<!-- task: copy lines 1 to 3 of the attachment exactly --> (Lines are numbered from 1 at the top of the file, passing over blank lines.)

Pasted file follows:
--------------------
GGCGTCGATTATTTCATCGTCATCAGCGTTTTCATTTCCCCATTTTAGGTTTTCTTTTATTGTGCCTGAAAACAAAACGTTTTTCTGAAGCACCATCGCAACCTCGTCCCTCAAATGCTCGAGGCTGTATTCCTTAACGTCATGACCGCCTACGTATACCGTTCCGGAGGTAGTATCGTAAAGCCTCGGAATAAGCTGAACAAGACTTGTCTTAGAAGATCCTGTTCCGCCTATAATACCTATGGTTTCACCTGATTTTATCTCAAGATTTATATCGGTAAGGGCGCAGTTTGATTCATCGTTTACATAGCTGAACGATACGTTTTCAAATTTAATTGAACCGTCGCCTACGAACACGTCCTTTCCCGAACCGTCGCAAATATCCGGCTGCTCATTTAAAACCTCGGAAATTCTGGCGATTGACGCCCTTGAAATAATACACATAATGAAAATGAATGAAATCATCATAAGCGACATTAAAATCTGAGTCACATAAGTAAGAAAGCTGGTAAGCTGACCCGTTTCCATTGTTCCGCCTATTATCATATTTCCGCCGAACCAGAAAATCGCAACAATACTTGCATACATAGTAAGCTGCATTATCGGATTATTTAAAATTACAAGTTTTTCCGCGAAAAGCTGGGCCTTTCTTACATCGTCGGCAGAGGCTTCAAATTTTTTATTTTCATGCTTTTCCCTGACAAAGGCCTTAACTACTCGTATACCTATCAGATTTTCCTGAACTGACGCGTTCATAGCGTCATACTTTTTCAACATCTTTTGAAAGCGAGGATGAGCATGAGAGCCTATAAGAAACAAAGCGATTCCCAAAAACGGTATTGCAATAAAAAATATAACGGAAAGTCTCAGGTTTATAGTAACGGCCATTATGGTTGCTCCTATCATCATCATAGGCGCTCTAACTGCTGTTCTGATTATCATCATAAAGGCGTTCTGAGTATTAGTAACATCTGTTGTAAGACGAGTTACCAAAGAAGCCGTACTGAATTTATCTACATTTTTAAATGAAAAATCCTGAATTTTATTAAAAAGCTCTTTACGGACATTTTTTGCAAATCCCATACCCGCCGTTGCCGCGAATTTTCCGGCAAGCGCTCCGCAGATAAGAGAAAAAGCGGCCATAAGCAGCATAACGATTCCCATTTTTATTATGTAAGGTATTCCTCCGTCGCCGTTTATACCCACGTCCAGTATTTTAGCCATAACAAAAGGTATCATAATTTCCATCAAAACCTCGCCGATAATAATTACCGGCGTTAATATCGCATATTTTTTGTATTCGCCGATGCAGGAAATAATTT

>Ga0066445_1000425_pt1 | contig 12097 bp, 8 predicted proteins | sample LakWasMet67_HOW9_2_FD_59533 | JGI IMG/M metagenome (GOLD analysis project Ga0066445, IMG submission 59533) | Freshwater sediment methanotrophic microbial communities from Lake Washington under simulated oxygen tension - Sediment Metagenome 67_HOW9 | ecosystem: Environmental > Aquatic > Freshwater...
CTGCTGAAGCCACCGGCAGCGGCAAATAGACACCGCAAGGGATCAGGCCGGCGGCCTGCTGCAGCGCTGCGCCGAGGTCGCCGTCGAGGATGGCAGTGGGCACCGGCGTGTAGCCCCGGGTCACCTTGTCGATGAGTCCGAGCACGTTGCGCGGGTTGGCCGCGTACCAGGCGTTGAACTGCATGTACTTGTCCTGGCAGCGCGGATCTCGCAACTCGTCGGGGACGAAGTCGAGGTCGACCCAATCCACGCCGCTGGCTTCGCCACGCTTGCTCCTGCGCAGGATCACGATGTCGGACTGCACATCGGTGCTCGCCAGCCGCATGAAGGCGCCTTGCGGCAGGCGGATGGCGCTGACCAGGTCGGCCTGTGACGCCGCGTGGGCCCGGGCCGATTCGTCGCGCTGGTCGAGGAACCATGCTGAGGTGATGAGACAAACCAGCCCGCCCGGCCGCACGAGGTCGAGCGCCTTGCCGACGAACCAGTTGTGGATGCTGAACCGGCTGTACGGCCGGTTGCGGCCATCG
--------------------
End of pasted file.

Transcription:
GGCGTCGATTATTTCATCGTCATCAGCGTTTTCATTTCCCCATTTTAGGTTTTCTTTTATTGTGCCTGAAAACAAAACGTTTTTCTGAAGCACCATCGCAACCTCGTCCCTCAAATGCTCGAGGCTGTATTCCTTAACGTCATGACCGCCTACGTATACCGTTCCGGAGGTAGTATCGTAAAGCCTCGGAATAAGCTGAACAAGACTTGTCTTAGAAGATCCTGTTCCGCCTATAATACCTATGGTTTCACCTGATTTTATCTCAAGATTTATATCGGTAAGGGCGCAGTTTGATTCATCGTTTACATAGCTGAACGATACGTTTTCAAATTTAATTGAACCGTCGCCTACGAACACGTCCTTTCCCGAACCGTCGCAAATATCCGGCTGCTCATTTAAAACCTCGGAAATTCTGGCGATTGACGCCCTTGAAATAATACACATAATGAAAATGAATGAAATCATCATAAGCGACATTAAAATCTGAGTCACATAAGTAAGAAAGCTGGTAAGCTGACCCGTTTCCATTGTTCCGCCTATTATCATATTTCCGCCGAACCAGAAAATCGCAACAATACTTGCATACATAGTAAGCTGCATTATCGGATTATTTAAAATTACAAGTTTTTCCGCGAAAAGCTGGGCCTTTCTTACATCGTCGGCAGAGGCTTCAAATTTTTTATTTTCATGCTTTTCCCTGACAAAGGCCTTAACTACTCGTATACCTATCAGATTTTCCTGAACTGACGCGTTCATAGCGTCATACTTTTTCAACATCTTTTGAAAGCGAGGATGAGCATGAGAGCCTATAAGAAACAAAGCGATTCCCAAAAACGGTATTGCAATAAAAAATATAACGGAAAGTCTCAGGTTTATAGTAACGGCCATTATGGTTGCTCCTATCATCATCATAGGCGCTCTAACTGCTGTTCTGATTATCATCATAAAGGCGTTCTGAGTATTAGTAACATCTGTTGTAAGACGAGTTACCAAAGAAGCCGTACTGAATTTATCTACATTTTTAAATGAAAAATCCTGAATTTTATTAAAAAGCTCTTTACGGACATTTTTTGCAAATCCCATACCCGCCGTTGCCGCGAATTTTCCGGCAAGCGCTCCGCAGATAAGAGAAAAAGCGGCCATAAGCAGCATAACGATTCCCATTTTTATTATGTAAGGTATTCCTCCGTCGCCGTTTATACCCACGTCCAGTATTTTAGCCATAACAAAAGGTATCATAATTTCCATCAAAACCTCGCCGATAATAATTACCGGCGTTAATATCGCATATTTTTTGTATTCGCCGATGCAGGAAATAATTT

>Ga0066445_1000425_pt1 | contig 12097 bp, 8 predicted proteins | sample LakWasMet67_HOW9_2_FD_59533 | JGI IMG/M metagenome (GOLD analysis project Ga0066445, IMG submission 59533) | Freshwater sediment methanotrophic microbial communities from Lake Washington under simulated oxygen tension - Sediment Metagenome 67_HOW9 | ecosystem: Environmental > Aquatic > Freshwater...
CTGCTGAAGCCACCGGCAGCGGCAAATAGACACCGCAAGGGATCAGGCCGGCGGCCTGCTGCAGCGCTGCGCCGAGGTCGCCGTCGAGGATGGCAGTGGGCACCGGCGTGTAGCCCCGGGTCACCTTGTCGATGAGTCCGAGCACGTTGCGCGGGTTGGCCGCGTACCAGGCGTTGAACTGCATGTACTTGTCCTGGCAGCGCGGATCTCGCAACTCGTCGGGGACGAAGTCGAGGTCGACCCAATCCACGCCGCTGGCTTCGCCACGCTTGCTCCTGCGCAGGATCACGATGTCGGACTGCACATCGGTGCTCGCCAGCCGCATGAAGGCGCCTTGCGGCAGGCGGATGGCGCTGACCAGGTCGGCCTGTGACGCCGCGTGGGCCCGGGCCGATTCGTCGCGCTGGTCGAGGAACCATGCTGAGGTGATGAGACAAACCAGCCCGCCCGGCCGCACGAGGTCGAGCGCCTTGCCGACGAACCAGTTGTGGATGCTGAACCGGCTGTACGGCCGGTTGCGGCCATCG